We've come a long way since those Lumiere shows where a video of a train arriving at the station got folks in the audience all flustered.

Where in the video is there a sequence where existing and well explored card trick technology does not suffice?
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Postby Guest » 12/20/07 09:40 PM

Nice camera trick!
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Postby Dustin Stinett » 12/20/07 09:56 PM

Originally posted by Jonathan Townsend:
Are you claiming it was not a video? Not just a bunch of computer generated dots on a screen
Uh, no. And just WTF are you talking about now? Never mind; lets just keep that rhetorical (kind of like, What color is the sky in the world in which you live?): Im done for the night.

Originally posted by Jonathan Townsend:
Where in the video is there a sequence where existing and well explored card trick technology does not suffice?
Asking the same question a third time only using different wording to make it appear different does not work on me. While I have not answered it for what I believe is a good reason, I have replied to your question.

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Postby Guest » 12/23/07 10:37 AM

I have seen far too many things performed live which blew my eyeballs out of their sockets to say that this could not be performed live.
My own quibble is that I get extremely tired of seeing disembodied hands performing a trick with musical accompaniment which may-or may not-bear any relation whatsoever with the trick being performed.
I'd so much prefer to see the performer's face, and actually hear the patter as peformed. (Unless, of course, he carries around a pocket size sound system and turns on his musical accompaniment when he starts to perform, a strategy I have seen several times, and which has always struck me as rather lame, in the same category as rhyming patter)
Anyway, having exposed a few of my own prejudices, I have to say that in general I enjoyed the trick, and I'm utterly baffled by it.
Happy Holidays to all
Don
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Postby DrDanny » 12/24/07 11:18 AM

Well, add my name to the "something's fishy" group. Although, I too have been fooled badly in the past, so I'm not willing to commit. :)

However, I would love to have an ungaffed deck like those cards - they're lovely.

But the song is IMO a treacly piece of pap. Skin-crawlingly awful. So says I, at least.
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Postby Guest » 12/24/07 11:39 AM

Originally posted by Dustin Stinett:
..."What color is the sky in the world in which you live?): Im done for the night. ...does not work on me. While I have not answered it for what I believe is a good reason, I have replied to your question.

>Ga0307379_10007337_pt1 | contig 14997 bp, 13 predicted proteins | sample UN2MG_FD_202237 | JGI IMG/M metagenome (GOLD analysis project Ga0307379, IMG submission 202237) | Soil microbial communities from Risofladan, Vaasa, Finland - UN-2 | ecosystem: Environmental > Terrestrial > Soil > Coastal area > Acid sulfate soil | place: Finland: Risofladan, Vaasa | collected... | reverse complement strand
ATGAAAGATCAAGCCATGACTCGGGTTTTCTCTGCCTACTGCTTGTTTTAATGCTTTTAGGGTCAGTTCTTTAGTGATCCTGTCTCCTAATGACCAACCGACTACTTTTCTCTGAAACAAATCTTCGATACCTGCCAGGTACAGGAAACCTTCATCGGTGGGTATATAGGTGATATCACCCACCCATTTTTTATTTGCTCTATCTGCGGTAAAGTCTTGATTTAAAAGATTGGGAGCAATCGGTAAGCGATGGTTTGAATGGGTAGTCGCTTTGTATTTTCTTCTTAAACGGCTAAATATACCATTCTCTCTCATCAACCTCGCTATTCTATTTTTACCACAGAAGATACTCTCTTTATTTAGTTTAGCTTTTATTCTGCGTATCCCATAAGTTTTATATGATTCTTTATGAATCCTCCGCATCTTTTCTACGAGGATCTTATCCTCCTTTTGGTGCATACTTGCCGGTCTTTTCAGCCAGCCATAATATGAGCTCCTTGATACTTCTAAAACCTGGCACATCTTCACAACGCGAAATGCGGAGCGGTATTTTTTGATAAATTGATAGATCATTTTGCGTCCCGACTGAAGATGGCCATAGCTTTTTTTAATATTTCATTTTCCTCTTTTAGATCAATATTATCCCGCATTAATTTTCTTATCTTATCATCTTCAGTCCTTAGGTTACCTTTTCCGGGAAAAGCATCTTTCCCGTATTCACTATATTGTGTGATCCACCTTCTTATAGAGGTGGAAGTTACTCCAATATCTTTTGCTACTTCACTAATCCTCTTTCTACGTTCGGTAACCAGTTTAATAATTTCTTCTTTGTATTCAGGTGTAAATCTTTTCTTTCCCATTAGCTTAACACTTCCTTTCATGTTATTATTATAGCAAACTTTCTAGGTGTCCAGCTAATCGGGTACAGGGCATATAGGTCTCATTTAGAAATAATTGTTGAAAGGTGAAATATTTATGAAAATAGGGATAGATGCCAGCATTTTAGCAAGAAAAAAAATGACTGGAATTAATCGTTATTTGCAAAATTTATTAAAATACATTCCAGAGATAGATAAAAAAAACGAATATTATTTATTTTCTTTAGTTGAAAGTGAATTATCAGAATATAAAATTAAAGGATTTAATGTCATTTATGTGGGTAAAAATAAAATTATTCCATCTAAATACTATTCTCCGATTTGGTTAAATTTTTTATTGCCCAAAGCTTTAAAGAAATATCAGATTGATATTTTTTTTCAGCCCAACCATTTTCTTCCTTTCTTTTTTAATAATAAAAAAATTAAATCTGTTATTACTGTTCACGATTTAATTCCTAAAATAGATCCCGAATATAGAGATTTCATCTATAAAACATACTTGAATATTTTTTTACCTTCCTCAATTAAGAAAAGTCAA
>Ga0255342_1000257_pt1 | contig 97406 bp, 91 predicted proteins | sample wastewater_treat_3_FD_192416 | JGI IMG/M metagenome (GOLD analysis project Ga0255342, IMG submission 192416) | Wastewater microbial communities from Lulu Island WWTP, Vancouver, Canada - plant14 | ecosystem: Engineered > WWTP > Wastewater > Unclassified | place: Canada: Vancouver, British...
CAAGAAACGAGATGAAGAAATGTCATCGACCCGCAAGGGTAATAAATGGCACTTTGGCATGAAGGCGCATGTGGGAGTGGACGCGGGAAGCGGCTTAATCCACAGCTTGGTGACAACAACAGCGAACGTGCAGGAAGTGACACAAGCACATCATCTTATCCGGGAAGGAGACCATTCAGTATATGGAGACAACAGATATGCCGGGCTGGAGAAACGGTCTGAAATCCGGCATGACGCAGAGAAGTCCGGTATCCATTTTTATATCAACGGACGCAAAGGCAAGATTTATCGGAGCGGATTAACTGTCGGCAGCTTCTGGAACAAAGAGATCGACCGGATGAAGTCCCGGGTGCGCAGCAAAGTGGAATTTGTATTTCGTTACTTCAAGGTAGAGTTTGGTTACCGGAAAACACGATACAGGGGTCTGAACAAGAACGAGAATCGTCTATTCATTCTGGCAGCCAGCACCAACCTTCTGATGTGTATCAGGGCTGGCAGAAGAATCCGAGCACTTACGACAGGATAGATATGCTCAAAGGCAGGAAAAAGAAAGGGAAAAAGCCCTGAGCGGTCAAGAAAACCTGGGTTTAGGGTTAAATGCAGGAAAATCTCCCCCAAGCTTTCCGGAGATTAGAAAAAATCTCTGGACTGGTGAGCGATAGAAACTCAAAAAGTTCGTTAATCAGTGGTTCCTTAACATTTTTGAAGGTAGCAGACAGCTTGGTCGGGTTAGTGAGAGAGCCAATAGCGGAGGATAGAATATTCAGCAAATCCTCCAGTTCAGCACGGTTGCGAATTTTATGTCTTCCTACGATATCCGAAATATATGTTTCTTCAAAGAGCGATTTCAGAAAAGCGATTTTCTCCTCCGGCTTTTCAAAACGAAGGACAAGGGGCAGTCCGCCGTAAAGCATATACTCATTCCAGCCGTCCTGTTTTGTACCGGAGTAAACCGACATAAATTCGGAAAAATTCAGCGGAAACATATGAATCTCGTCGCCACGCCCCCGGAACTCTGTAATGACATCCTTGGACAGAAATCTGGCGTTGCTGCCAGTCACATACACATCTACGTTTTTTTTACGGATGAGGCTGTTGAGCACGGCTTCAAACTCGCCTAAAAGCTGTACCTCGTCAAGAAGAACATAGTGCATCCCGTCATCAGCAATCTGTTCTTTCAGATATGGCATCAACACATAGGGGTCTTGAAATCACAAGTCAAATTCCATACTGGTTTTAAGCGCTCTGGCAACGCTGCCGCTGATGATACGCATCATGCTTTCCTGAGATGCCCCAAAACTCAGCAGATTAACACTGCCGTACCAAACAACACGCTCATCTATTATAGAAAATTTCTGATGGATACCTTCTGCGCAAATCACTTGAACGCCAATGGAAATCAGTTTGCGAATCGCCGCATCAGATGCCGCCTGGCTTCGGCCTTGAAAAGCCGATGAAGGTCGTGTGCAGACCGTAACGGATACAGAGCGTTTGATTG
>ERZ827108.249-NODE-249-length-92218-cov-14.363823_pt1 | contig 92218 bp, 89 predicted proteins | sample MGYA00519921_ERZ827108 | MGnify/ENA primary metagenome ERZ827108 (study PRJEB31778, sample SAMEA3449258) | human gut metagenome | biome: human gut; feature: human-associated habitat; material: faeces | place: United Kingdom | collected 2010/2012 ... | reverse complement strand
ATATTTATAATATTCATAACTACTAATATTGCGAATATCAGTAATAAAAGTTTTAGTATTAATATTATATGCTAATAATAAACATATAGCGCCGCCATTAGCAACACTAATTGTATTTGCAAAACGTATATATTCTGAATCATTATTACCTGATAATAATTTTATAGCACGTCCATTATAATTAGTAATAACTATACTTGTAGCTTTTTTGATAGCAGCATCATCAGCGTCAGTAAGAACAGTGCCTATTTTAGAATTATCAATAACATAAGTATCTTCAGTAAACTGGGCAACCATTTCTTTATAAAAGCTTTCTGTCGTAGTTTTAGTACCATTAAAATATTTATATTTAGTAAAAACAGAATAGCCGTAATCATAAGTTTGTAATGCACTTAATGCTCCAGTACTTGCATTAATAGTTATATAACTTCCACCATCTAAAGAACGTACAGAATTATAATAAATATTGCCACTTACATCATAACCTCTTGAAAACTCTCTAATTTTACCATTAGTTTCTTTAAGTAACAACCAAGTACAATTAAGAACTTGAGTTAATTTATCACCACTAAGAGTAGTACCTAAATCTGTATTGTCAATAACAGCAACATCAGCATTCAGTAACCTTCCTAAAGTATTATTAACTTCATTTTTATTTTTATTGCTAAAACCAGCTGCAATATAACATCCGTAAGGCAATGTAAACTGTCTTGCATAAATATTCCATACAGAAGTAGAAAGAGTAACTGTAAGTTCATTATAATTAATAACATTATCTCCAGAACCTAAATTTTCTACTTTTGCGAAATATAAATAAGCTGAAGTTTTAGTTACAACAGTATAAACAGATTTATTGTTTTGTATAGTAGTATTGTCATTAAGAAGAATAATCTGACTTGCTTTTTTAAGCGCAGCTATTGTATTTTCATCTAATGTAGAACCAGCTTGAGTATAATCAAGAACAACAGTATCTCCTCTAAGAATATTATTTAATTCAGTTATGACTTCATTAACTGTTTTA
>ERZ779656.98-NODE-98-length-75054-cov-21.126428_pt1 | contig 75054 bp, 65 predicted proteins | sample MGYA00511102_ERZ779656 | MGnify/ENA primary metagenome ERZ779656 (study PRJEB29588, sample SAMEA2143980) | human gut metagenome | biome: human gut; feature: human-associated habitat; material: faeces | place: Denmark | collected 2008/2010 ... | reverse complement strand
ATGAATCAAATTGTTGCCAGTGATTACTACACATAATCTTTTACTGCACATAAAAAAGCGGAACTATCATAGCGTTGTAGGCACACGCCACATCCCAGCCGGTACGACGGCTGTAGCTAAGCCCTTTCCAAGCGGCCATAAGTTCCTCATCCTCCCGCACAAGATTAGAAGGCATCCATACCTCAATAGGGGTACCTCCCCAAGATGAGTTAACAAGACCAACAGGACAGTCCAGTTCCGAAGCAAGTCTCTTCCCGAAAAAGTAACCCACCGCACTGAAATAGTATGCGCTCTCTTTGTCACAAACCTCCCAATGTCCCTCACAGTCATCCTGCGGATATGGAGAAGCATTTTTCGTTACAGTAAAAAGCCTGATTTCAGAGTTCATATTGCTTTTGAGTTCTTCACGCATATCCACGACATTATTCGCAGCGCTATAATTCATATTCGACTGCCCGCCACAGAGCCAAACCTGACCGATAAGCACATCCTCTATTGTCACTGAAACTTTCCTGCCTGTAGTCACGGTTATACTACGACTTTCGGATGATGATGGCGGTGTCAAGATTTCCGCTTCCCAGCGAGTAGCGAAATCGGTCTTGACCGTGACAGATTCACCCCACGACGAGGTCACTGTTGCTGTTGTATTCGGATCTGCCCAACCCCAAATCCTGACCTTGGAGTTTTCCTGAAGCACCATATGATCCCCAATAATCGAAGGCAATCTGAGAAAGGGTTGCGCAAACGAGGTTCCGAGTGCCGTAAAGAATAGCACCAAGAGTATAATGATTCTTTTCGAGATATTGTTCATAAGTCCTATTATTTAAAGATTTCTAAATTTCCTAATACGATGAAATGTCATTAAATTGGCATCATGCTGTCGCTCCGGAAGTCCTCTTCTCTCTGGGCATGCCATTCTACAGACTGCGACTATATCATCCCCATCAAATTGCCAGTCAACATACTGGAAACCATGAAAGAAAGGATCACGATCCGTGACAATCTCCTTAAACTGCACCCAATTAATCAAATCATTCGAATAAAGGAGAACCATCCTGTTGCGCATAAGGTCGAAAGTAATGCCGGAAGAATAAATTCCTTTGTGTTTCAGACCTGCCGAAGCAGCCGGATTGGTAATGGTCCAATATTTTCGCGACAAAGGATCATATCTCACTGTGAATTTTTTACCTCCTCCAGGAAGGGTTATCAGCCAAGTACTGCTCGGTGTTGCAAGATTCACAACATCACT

Dustin
On my little world we speak cogently and specifically of matters tangible - and respectfully of matters sentimental.

Watching the video I did not feel that the designs were shaking on the cards - usually a giveaway of video methods. Then again perhaps things have gotten to the point where wireframes and virtual objects (like in Sky Captain and the World of Tomorrow) are practical.

Without getting thicker than three cards as one - and using wax and/or rough and smooth - still not sure where standard methods would not suffice.
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Postby Guest » 12/24/07 11:54 AM

On my monitor it appears that I am looking at old film, not video. This is almost certainly a clever effect. As such it would lend itself to disguising any CGI effects or clever edits.

However accomplished, it is quite clever, but as others have said, I would like to see it performed live this cleanly.

By the way, about the cards...while they have Bike backs, is anyone familiar with Bikes of this size and front design?
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Postby Richard Kaufman » 12/24/07 01:19 PM

The footage has already been altered digitally for effect (fake scratches, soft focus, lack of color, etc.). The suggestion that the cards are all blank to start and all the faces have been digitally added is my guess as well.

It would be possible, I think, to do this live for a TV camera: all the principle cards could be doubles, held together with a sticky substance like wax. That would account for the changes of the faces. The table is inky black--having extra cards that are black on one side would allow them to lay on the table in full view and not be seen. This has been used for over 100 years by everyone from Theodore DeLand, to Cliff Green, to Henry Evans.